Creative Conversation

This is the subject of Chapter 4 of Prof Pierre Lévy’s book:
THE SEMANTIC SPHERE COMPUTATION, COGNITION AND THE INFORMATION ECONOMY Volume 1, which he has shared with ChangeMooc this week

This is a fascinating chapter on many counts and I found it easier to read and relate to that Chapter 1. Prof Lévy discusses the role of creative conversation in personal and social knowledge management, personal and collective intelligence and the ways in which knowledge and information will need to be shared, distributed and managed to keep pace with changing times. He writes:

To transform the deluge of information into useful, organized memory carrying knowledge across language barriers, moving with ease through the diversity of cultures, the creative conversation that arises from cyberspace needs a symbolic medium in keeping with its scope. (p135 – the last sentence of the chapter).

The focus of his book is the need for a symbolic medium and a new indexing system to replace current systems such as those based on the ways in which libraries organize information.

There is also a very interesting section in the chapter about strategies for personal knowledge management, but Lévy warns against reifying these, reminding us that these strategies will need to constantly change and evolve.

Particularly interesting for me, given the recent paper which Carmen Tschofen and I worked on ( http://www.irrodl.org/index.php/irrodl/article/view/1143 ) to explore dimensions of individual experience in a connected world, is what Lévy has to say about the relationship between the collective and the individual. He writes that ‘the crowd’ is not stupid; it is essential to our collective intelligence and knowledge, but the individual’s role in collective, creative conversions is not forgotten or underplayed.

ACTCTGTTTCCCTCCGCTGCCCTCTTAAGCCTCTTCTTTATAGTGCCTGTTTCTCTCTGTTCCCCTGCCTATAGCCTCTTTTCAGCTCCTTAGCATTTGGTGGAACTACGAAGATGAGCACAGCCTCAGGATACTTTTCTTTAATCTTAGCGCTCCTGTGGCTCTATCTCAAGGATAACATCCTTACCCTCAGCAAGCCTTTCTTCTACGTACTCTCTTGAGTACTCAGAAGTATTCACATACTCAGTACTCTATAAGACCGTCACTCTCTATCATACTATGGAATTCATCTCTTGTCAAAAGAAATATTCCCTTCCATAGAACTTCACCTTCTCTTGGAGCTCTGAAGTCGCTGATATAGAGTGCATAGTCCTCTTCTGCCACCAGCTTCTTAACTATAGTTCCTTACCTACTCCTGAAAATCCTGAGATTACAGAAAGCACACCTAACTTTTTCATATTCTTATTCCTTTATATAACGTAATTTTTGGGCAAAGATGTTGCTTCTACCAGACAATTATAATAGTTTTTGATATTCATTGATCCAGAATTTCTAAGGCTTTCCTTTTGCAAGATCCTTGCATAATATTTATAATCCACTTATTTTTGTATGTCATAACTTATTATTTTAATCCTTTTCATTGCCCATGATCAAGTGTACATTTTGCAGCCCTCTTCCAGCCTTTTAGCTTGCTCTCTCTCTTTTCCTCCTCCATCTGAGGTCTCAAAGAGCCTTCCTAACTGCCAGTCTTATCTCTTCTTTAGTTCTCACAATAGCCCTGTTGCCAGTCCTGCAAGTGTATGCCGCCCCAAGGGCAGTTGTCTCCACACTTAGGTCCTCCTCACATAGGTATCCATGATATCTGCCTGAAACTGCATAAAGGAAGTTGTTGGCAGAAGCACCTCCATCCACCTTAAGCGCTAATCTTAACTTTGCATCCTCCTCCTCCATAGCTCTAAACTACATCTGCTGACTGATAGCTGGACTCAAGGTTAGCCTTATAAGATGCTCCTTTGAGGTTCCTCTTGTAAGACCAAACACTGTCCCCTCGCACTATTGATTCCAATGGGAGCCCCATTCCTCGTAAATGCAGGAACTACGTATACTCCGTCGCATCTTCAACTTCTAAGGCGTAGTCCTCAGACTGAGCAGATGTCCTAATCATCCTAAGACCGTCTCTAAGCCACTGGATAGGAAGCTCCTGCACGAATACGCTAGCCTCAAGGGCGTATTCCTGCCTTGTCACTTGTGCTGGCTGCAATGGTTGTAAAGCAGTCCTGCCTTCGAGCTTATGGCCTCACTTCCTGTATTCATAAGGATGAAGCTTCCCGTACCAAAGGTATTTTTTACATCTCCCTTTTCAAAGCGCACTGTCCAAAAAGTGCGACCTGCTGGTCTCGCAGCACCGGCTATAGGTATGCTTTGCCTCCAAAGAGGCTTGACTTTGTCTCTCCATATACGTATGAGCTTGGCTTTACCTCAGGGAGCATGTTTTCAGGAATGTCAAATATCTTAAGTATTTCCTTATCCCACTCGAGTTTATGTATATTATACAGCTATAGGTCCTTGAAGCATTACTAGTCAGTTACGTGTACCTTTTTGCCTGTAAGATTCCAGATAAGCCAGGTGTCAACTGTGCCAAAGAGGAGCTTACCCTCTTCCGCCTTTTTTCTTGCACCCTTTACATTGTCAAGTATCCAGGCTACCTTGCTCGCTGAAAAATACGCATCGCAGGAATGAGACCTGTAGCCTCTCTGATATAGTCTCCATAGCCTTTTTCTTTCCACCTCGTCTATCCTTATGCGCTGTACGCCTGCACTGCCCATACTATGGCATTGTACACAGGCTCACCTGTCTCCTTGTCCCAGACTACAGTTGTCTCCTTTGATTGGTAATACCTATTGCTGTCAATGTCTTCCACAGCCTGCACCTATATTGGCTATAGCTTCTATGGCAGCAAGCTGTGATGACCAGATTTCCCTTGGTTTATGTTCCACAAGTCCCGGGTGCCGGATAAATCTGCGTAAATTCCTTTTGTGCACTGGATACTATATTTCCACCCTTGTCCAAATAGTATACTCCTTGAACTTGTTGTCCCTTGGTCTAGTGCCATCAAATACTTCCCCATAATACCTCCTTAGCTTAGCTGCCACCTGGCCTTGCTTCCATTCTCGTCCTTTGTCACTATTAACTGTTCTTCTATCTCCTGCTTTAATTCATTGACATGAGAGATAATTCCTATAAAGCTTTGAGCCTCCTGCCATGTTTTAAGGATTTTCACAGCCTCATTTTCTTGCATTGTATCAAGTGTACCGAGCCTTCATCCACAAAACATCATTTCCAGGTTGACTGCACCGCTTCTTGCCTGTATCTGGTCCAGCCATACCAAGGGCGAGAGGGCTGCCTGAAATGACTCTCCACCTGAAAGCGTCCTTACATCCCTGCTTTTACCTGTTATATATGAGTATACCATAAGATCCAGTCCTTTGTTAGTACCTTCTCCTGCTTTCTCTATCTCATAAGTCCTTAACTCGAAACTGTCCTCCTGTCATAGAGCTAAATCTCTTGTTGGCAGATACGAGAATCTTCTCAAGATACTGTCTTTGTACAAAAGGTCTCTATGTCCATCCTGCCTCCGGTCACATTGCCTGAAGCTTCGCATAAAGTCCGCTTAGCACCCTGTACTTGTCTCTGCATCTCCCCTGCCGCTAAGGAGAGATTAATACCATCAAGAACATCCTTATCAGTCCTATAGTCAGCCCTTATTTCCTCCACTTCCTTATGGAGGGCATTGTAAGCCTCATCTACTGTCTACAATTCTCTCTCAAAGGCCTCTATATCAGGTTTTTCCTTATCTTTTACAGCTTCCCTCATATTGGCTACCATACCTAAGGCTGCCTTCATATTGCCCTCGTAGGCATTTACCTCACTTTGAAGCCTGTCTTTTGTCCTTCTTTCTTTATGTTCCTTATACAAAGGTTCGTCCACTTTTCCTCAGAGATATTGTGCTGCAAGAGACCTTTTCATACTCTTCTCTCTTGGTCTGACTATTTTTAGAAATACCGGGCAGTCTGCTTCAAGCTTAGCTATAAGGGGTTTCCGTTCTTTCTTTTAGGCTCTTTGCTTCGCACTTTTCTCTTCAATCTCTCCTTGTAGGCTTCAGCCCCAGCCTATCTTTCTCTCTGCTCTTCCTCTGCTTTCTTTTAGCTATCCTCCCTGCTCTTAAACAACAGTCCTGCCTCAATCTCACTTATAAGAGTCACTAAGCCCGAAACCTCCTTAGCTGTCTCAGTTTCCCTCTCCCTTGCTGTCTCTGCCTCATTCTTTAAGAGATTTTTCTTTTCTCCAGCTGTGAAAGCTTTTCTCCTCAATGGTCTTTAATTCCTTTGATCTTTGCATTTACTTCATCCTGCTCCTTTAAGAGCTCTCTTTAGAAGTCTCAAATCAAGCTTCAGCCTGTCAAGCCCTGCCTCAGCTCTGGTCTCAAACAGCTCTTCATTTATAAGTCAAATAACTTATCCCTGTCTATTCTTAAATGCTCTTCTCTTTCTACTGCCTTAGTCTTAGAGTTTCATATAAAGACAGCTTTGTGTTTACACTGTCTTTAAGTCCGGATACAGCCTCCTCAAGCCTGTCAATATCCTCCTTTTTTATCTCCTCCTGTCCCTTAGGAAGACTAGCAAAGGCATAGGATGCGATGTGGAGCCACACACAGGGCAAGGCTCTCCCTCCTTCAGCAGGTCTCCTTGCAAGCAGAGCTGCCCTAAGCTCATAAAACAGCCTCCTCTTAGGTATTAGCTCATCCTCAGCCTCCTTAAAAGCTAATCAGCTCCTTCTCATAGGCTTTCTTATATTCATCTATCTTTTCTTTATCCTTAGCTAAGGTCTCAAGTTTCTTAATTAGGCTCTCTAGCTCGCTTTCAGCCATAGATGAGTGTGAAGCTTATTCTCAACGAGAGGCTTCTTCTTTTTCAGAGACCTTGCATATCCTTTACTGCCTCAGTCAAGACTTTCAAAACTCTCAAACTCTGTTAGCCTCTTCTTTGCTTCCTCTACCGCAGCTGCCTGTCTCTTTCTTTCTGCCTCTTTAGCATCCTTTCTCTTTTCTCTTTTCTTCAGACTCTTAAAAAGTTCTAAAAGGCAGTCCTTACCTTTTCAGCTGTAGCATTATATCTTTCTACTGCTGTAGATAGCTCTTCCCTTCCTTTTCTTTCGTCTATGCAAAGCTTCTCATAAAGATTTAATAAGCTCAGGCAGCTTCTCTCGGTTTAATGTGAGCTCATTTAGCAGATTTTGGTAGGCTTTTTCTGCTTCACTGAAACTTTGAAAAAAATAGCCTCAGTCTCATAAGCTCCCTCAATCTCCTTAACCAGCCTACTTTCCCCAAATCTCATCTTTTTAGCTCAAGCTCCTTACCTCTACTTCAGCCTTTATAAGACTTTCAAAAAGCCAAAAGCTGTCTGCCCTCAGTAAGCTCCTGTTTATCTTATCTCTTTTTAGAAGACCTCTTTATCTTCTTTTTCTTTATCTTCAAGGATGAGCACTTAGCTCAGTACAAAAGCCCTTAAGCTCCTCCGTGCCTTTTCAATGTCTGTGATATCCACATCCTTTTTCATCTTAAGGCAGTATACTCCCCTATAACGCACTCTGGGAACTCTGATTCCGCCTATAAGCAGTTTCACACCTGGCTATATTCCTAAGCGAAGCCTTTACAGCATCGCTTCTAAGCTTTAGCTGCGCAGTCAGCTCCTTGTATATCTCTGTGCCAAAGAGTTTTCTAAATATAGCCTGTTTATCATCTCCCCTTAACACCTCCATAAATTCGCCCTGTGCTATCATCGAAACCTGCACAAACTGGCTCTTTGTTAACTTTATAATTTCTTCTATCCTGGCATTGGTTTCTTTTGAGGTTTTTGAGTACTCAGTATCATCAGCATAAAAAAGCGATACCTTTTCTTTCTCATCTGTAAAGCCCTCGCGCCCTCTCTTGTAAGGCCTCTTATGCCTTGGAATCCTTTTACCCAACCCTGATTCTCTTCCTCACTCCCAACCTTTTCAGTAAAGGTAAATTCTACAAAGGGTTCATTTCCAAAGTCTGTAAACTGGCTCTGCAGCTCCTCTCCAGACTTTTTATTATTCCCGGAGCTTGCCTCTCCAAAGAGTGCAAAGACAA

The process of collaborative production of shared memory favours individual learning insofar as the individuals involve their personal experience in the conversations (the process of explication is always instructive) and involve the results of the conversations in the reorganization of their personal experiences. (p.122)

Prof Lévy will be speaking to ChangeMooc at 4.00 pm GMT (11.00 am EST) today and I am looking forward to learning more about his work and ideas.

https://sas.elluminate.com/site/external/launch/meeting.jnlp?sid=2008104&password=M.C5CCF43B9CF818DDB4113D9A1017A8

11 thoughts on “Creative Conversation

  1. Mark McGuire February 9, 2012 / 12:31 pm

    Hi, Jenny

    Thanks for the link to your recent article, which provides an excellent overview of Connectivism and raises several key issues that deserve further investigation.

    The individual actor, or learner, and his or her relationship to networks, is particularly interesting. I am reminded of a comment by Stephen Downes, that (to paraphrase, I think from a talk that he gave last year somewhere) “the product of learning is not knowledge, the product of learning is a transformed learner”. This, to me, is a key statement. The learner is transformed as part of the process of interacting with other individuals in the network, with artifacts, and with the structures in which they are organized and circulate. The individual’s transformation is both a cause and an effect of the development and growth of the network (which, according to Downes, also learns and becomes knowledgeable – I’m still getting my head around that one). This questions received assumptions about the degree to which the individual and her or his environment (or network) are separate and independent. Perhaps we can be both individual nomads and also identify as part of a net at the same time (perhaps in different ways).